Jobcentre Plus will decide whether you have lost your job because of the way you behaved. If we do decide that this is the case, you will lose your benefit for between 13 and 156 weeks (3 years).”

In other words, the only way to get Jobseeker’s allowance immediately is by getting made redundant. Fan-bloody-tastic. So, as if being in a minimum wage job wasn’t bad enough, if a petty management team sacks you over a minor transgression, you can be left up shit creek without a paddle because the government want to make a show of cutting a benefits bill that never really had any excess to slice. Makes you proud to be British, doesn’t it?

Change and Rest

•18 September, 2014 • Leave a Comment

Ho hum.

The reason I’ve not posted these last couple of weeks, despite the best of intentions, is that the most interesting thing happening to me at the moment is something I’m currently not allowed to talk about. And I probably won’t want to talk about it after it’s all over and done with. Suffice to say that I feel the winds of change blowing.

Frankly, the last couple of weeks have not been pleasant. I’d booked myself a little break from work to sort my head out because, as you may have gathered from recent posts, I’ve not been feeling great lately. In fact, I feel increasingly like a trapped animal and I’ve noticed myself lashing out because of it. It feels like I’ve become a less joyful person. And a meaner person. And I really don’t want to be this way. My mental health has taken a real drop on top of this general shrinking of myself in the last few weeks, and I’d hoped that a week of literally doing nothing would do me good.

No such luck. What I can say is that my employers have prevented my little rest cure, and that instead of getting myself sorted out, I’ve been unable to sleep for more than three hours at a time. I’ve been put on a short course of zopiclone to try to restart my cycle, but poorly kept hours are a relatively small part of my problem. Plus, I’ve discovered that it does nothing for stress-induced insomnia and makes you feel like utter shit the day after any nights you do manage to sleep on it.

So, one way or another, I’ll be taking a break from life. Ideally, I’d find a bed and breakfast in a mid-size Scottish town with wrestling in the local town hall, but I haven’t got the money even though the room price would be off-season. Instead, I’ll just be letting the days go by until I get thoroughly bored and start finding things to do. I’ll be trying to stay on the Exercise Wagon, because God knows I fall off it too easily if I allow myself to. But otherwise, this is about allowing my mind to stop panicking so I can actually start to concentrate on things again. And prioritise effectively. And do stuff rather than pottering round the flat in a fug of overloaded paralysis that has far more to do with preceived conflicts than reality.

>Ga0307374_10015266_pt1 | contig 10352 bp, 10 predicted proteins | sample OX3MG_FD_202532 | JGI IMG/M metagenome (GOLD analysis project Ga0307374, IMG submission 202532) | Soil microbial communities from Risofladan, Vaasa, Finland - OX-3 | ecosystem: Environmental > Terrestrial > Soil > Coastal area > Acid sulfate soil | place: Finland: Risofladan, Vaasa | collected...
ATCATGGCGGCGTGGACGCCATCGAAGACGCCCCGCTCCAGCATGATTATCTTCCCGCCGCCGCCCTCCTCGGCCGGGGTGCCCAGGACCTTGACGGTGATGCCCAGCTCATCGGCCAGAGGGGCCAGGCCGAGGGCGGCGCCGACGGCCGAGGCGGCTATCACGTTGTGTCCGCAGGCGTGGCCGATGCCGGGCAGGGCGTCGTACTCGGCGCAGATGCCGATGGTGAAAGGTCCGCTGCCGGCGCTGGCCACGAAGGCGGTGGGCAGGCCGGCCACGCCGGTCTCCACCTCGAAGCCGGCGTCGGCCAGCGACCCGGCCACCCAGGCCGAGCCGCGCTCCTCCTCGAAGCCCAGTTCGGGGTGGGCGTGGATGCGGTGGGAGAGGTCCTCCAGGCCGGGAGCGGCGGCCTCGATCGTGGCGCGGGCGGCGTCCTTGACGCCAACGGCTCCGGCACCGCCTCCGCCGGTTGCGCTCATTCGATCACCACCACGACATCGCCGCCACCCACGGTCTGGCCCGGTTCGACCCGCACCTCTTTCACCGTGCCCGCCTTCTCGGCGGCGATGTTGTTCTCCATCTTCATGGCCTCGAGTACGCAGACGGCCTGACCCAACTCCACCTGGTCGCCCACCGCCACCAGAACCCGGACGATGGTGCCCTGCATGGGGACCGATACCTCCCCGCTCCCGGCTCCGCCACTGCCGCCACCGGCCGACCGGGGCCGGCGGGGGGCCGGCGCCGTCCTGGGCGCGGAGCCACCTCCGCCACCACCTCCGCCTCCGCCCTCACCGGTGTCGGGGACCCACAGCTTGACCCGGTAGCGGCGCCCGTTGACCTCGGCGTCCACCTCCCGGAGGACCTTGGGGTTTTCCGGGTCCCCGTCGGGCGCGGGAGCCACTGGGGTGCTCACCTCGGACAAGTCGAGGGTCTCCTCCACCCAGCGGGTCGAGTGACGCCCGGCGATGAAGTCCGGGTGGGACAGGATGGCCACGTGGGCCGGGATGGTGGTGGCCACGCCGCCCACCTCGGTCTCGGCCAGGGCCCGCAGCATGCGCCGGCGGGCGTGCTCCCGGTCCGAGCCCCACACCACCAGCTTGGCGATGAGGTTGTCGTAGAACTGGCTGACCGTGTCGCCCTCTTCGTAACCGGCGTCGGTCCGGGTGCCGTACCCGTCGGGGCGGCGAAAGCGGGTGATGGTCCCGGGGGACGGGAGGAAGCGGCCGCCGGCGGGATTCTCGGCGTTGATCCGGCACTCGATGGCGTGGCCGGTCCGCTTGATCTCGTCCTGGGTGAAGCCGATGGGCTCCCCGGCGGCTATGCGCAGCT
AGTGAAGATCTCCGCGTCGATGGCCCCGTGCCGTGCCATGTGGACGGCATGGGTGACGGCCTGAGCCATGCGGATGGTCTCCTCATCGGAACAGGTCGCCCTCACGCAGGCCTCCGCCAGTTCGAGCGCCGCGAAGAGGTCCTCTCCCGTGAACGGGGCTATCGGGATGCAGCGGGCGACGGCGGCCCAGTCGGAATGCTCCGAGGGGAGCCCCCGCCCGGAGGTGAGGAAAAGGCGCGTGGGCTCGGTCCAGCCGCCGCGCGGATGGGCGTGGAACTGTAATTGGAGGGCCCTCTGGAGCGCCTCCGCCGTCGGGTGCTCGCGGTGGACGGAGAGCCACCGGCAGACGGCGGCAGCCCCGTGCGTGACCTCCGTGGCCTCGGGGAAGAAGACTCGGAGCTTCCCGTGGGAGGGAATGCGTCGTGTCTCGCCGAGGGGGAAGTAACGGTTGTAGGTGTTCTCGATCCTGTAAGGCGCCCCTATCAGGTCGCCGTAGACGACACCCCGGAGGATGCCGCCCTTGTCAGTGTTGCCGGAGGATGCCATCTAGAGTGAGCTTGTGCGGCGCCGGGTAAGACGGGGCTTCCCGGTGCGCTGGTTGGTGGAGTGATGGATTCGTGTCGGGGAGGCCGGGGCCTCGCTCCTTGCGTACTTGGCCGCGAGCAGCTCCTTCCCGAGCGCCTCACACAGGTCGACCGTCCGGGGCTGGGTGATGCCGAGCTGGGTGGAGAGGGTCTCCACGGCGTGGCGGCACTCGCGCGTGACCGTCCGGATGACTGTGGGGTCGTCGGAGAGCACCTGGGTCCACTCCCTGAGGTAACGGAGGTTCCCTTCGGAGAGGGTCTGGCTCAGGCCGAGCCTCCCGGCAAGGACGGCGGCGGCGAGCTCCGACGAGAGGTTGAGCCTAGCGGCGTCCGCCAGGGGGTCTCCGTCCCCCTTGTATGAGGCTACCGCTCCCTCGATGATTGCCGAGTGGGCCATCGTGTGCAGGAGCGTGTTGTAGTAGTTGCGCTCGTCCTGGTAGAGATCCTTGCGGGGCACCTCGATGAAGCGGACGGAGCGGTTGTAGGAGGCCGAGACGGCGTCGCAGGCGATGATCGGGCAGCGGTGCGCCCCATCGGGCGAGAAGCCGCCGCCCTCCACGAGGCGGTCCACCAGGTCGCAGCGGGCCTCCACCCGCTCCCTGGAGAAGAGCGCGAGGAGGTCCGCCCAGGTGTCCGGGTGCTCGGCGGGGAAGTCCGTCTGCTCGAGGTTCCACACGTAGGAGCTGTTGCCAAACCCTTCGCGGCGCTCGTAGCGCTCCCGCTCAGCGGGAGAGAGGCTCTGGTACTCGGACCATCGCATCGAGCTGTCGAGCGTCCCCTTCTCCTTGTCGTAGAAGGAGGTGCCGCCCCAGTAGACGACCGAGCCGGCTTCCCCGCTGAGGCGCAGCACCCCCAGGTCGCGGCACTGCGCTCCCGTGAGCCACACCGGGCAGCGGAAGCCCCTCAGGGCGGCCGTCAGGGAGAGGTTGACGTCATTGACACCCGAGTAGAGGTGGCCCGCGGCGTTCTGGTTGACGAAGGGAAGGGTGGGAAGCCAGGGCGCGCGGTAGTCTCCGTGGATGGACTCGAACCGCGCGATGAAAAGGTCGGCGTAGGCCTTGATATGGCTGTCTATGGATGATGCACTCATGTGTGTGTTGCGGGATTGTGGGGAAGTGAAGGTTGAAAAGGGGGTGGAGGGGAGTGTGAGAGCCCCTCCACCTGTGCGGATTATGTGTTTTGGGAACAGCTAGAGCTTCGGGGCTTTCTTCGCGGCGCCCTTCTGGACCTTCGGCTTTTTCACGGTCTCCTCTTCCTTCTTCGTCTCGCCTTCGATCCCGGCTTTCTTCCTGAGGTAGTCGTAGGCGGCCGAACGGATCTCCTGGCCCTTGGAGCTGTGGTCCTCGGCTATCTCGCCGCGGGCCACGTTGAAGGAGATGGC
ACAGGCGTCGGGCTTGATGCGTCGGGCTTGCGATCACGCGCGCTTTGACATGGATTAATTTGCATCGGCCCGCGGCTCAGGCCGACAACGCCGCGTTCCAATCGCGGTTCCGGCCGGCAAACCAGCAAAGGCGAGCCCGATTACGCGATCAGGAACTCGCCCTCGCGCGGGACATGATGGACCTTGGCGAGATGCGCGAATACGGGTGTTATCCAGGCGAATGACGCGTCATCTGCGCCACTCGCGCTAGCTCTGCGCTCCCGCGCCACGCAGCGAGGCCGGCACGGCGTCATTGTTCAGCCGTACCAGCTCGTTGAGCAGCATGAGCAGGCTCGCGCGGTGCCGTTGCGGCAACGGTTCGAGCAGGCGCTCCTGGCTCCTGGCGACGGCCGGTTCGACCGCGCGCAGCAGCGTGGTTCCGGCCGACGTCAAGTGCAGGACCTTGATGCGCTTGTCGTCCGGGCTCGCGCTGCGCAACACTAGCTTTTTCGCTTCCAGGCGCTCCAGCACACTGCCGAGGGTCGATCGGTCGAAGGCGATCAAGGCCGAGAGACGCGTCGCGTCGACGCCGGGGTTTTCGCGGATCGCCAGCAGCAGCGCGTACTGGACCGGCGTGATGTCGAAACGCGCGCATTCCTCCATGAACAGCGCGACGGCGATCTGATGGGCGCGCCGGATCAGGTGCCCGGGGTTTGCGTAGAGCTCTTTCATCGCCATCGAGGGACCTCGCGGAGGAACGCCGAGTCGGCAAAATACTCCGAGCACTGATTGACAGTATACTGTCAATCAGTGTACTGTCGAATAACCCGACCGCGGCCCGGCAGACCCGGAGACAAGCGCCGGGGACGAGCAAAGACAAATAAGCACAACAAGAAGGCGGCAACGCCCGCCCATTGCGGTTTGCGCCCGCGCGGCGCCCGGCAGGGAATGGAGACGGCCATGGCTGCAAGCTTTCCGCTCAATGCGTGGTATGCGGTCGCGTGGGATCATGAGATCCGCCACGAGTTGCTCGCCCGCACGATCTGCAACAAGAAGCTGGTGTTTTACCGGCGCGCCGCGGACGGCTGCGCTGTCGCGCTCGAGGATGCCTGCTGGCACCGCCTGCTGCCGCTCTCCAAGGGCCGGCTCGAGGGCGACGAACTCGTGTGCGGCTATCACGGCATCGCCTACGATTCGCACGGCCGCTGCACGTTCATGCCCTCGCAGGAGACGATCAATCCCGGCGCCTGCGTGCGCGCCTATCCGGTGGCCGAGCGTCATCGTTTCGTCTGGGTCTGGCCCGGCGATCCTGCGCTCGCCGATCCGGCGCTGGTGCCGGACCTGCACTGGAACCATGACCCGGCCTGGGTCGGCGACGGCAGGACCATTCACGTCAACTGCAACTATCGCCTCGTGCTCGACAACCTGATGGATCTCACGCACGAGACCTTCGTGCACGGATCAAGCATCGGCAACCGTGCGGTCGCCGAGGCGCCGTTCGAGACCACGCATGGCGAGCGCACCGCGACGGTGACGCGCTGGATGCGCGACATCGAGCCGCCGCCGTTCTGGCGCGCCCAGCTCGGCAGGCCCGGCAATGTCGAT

Sure. It’s a noble thing to aim for. I’ve failed to get my head on straight before and I’m likely to fail again. But I suppose it’s the trying that counts, and if I can at least manage to put one or two healthy routines in place, I’ll feel a lot better for it. There are things that used to keep me sane that I’m not doing enough of anymore, and if I can just get myself doing them again, life may be less of an uphill struggle.

Some Half-Formed Thoughts

•9 September, 2014 • 2 Comments

Maybe for now this is my depression blog. I’ve been in a rough way for the past few weeks, but feeling like this has allowed me to find something at the centre of myself. It’s a burning flame. It’s anger and frustration at where I am and what I’ve become and it’s showing me a weak light through the mists of my current despair.